Photo by Allen Huffman, 2001

Original seats, looking like bee parts (February 18, 2001 photo).

When the Orange Stinger first opened, each guest sat in a whimsical seat that looked like a yellow and black bee abdomen with bee wings and legs on each side.

Orange Stinger at Disney's California Adventure

Photo by Tony “WisebearAZ” Moore, 2001

Another rare early photo

Orange Stinger at Disney's California Adventure

Photo by Allen Huffman, 2001

Orange Stinger guests as buzzing bees

Guests were not simply riders on a ride; they became a swarm of buzzing bees, and they smelled the scent of oranges, pumped into the attraction. Sure, there were Zierer Wave Swinger rides all over the world, but no other one was like the Orange Stinger.

Orange Stinger at Disney's California Adventure

Photo by Allen Huffman, 2001

“Bee behinds” gone (February 21, 2001).

The bee seats immediately became a problem. The decorative covers could not withstand the damage from the hanging seats banging into each other. Some of the “bee behind” photos in this article are from February 18, 2001. The photo above was taken just three days later. The decorative covers were gone.

Originally, The Orange Stinger had a posted maximum weight of 200 pounds. This restriction disappeared after a few years.

Orange Stinger at Disney's California Adventure

Photo by Allen Huffman, 2004

Conventional seats on the Orange Stinger

The original designers of California Adventure made an effort to give the Orange Stinger a California theme. However, the ride and its theming did not successfully take guests back in time to “the heyday of the great seaside amusement park piers” (as Disney’s 2000 annual report described the theme of Paradise Pier). The giant orange peel looked more like something from the early 21st century than the early 20th century. For riders, the peel blocked much of the view.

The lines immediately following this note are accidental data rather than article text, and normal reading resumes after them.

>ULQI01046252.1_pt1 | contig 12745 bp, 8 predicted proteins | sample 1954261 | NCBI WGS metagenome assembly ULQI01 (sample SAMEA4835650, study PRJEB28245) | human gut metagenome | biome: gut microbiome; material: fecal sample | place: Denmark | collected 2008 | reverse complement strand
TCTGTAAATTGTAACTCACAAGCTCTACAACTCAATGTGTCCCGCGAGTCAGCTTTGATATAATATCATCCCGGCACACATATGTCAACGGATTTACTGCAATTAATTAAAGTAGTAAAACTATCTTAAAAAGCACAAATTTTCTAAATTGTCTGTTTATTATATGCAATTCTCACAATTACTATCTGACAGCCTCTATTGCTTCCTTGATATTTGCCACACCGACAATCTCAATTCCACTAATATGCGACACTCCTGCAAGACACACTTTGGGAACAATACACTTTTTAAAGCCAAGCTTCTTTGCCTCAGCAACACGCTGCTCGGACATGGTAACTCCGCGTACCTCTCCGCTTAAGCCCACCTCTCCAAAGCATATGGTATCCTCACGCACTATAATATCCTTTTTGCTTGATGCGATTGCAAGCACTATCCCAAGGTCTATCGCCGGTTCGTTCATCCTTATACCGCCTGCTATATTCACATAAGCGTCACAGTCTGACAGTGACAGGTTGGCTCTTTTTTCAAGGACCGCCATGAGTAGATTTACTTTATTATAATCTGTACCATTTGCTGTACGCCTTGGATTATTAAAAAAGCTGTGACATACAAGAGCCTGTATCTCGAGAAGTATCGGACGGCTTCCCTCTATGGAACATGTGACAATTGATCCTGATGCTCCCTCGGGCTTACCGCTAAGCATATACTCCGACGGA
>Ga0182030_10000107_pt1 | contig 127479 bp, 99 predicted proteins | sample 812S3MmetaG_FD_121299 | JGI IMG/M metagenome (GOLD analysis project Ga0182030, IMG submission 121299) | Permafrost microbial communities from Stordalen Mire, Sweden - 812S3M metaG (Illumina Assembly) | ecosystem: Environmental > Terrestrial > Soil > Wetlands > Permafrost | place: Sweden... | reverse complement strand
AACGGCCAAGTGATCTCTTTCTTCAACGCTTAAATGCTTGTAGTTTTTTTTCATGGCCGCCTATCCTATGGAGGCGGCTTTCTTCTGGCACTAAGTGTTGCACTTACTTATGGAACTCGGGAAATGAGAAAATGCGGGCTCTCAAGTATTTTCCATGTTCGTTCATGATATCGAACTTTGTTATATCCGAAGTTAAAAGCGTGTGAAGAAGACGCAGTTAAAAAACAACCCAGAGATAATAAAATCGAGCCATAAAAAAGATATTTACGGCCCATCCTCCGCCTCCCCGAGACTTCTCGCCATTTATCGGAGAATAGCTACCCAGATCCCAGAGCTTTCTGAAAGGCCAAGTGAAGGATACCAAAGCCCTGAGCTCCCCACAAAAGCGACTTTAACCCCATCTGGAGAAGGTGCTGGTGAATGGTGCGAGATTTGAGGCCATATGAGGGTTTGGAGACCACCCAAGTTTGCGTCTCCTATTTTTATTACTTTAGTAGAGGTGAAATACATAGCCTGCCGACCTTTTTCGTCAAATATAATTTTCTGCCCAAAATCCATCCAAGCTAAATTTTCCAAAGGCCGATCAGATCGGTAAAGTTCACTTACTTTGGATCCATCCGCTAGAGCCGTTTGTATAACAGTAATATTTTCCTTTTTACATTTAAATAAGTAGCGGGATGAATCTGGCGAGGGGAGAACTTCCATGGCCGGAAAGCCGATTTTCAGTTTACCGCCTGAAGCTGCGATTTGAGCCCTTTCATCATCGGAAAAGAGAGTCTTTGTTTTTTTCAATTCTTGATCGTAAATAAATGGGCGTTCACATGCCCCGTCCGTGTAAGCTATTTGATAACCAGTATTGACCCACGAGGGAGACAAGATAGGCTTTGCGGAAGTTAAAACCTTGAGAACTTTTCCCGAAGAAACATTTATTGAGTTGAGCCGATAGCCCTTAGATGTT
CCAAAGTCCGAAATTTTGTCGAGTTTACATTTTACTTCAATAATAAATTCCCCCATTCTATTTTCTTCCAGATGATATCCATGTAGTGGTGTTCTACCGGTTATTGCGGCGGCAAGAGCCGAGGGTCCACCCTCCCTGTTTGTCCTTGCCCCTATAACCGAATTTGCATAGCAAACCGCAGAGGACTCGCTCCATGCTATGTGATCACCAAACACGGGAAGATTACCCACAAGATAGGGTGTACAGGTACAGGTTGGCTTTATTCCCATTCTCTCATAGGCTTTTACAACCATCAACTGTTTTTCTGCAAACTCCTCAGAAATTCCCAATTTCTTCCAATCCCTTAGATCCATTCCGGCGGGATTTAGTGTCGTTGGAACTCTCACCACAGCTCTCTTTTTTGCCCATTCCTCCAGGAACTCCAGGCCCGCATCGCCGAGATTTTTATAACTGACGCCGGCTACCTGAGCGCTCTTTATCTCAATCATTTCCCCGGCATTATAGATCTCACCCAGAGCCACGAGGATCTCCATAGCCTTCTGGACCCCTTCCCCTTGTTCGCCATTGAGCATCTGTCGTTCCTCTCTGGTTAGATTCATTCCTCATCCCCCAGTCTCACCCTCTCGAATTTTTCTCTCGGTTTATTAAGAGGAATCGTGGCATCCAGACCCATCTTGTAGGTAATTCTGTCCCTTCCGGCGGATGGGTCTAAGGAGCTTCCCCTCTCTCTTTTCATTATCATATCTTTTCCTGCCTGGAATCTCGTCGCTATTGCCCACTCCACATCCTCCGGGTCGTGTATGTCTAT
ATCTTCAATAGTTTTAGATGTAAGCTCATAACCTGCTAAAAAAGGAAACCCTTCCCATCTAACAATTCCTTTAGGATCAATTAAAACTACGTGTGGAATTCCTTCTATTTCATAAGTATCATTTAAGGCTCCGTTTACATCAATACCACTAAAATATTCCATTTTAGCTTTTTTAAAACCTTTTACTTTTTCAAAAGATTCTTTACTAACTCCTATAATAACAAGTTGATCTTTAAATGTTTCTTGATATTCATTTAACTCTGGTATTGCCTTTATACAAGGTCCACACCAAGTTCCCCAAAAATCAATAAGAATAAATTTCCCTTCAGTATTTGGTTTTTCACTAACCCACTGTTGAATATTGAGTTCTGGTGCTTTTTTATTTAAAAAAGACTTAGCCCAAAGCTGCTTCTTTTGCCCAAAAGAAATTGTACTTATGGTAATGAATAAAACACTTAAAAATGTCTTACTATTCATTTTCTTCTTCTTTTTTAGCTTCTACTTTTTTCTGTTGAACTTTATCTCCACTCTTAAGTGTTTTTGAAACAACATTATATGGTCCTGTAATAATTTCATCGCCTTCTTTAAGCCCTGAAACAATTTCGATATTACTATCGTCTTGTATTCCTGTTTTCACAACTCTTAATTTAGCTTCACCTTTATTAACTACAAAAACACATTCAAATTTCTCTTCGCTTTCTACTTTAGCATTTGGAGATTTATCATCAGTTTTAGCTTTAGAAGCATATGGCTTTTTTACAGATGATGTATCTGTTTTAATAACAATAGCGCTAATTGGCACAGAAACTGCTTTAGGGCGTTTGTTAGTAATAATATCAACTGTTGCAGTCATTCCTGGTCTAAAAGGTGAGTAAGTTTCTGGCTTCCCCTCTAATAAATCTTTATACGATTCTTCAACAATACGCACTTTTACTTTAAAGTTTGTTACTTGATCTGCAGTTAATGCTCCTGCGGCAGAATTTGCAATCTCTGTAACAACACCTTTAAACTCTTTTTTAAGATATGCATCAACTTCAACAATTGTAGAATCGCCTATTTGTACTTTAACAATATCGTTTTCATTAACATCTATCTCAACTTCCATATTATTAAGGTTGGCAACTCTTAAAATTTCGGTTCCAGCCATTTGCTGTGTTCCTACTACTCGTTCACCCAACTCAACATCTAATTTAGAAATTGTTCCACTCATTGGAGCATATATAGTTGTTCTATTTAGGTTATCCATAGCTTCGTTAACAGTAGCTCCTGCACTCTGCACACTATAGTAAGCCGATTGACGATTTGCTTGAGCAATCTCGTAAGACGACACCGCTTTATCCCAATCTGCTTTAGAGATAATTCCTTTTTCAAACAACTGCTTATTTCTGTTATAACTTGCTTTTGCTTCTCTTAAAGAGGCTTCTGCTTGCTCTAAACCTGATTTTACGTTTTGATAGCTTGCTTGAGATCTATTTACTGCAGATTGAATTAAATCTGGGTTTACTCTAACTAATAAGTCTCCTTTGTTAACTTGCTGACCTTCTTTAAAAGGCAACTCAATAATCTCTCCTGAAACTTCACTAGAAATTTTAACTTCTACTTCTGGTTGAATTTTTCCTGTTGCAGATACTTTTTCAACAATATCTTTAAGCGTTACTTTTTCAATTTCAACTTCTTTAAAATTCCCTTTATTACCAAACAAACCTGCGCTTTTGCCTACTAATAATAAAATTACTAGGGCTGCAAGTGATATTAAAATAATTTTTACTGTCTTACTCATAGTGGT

When experienced Disney Imagineers redesigned Disney’s California Adventure, they decided to keep the ride—but to remove the peel and improve the theme. The underlying ride represented a substantial financial investment, and many people enjoy Wave Swinger rides. These Imagineers probably would not have chosen to put a Wave Swinger in the park if they were starting with a fresh piece of paper (or an untouched asphalt parking lot), but the ride was already there.

Disney concept art for Silly Symphony Swings

Concept art © Disney

Disney concept art for Silly Symphony Swings

Concept art showed that the Orange Stinger would become Silly Symphony Swings. The last day of operation for the Orange Stinger was July 13, 2009. It closed so that the ride’s transformation into Silly Symphony Swings could begin.

Purists pointed out that the 1935 Mickey Mouse cartoon The Band Concert, which inspired the new version of the ride, was not part of Walt Disney’s Silly Symphony series. But Silly Symphony Swings sounds better than The Band Concert Swings.

Orange Stinger ‘peeled’ on August 6, 2009

Photo by Werner Weiss, 2009

Orange Stinger being “peeled”

After more than ten months of work, Silly Symphony Swings had its soft opening on May 28, 2010 and its grand opening on June 11, 2010.

Orange Stinger at Disney's California Adventure

Photo by Werner Weiss, 2009

Great-looking construction wall

With scenes from Walt Disney’s brilliant animated short The Band Concert painted on an intricately decorated canopy and conductor Mickey Mouse high atop it, the ride emerged with “Disney magic” that it lacked in its original incarnation.

Wave Swinger at Chicago’s Navy Pier

Photo by Karen Weiss, 2009

48-seat Wave Swinger at Chicago’s Navy Pier

The Silly Symphony Swings attraction is a more conventional Wave Swinger than the Orange Stinger. That’s not necessarily a bad thing. There’s a good reason why Wave Swinger rides are not normally enclosed. It’s more fun for riders.

Orange Stinger at Disney's California Adventure

© Disney

Former Orange Stinger

With the new decorations and the ride’s movements no longer hidden from guests walking around Paradise Bay, the Silly Symphony Swings attraction contributes old-time charm and kinetic energy to Paradise Pier.

Orange Stinger at Disney's California Adventure

Photo by Werner Weiss, 2010

Your conductor, Mickey Mouse


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Updated June 5, 2015.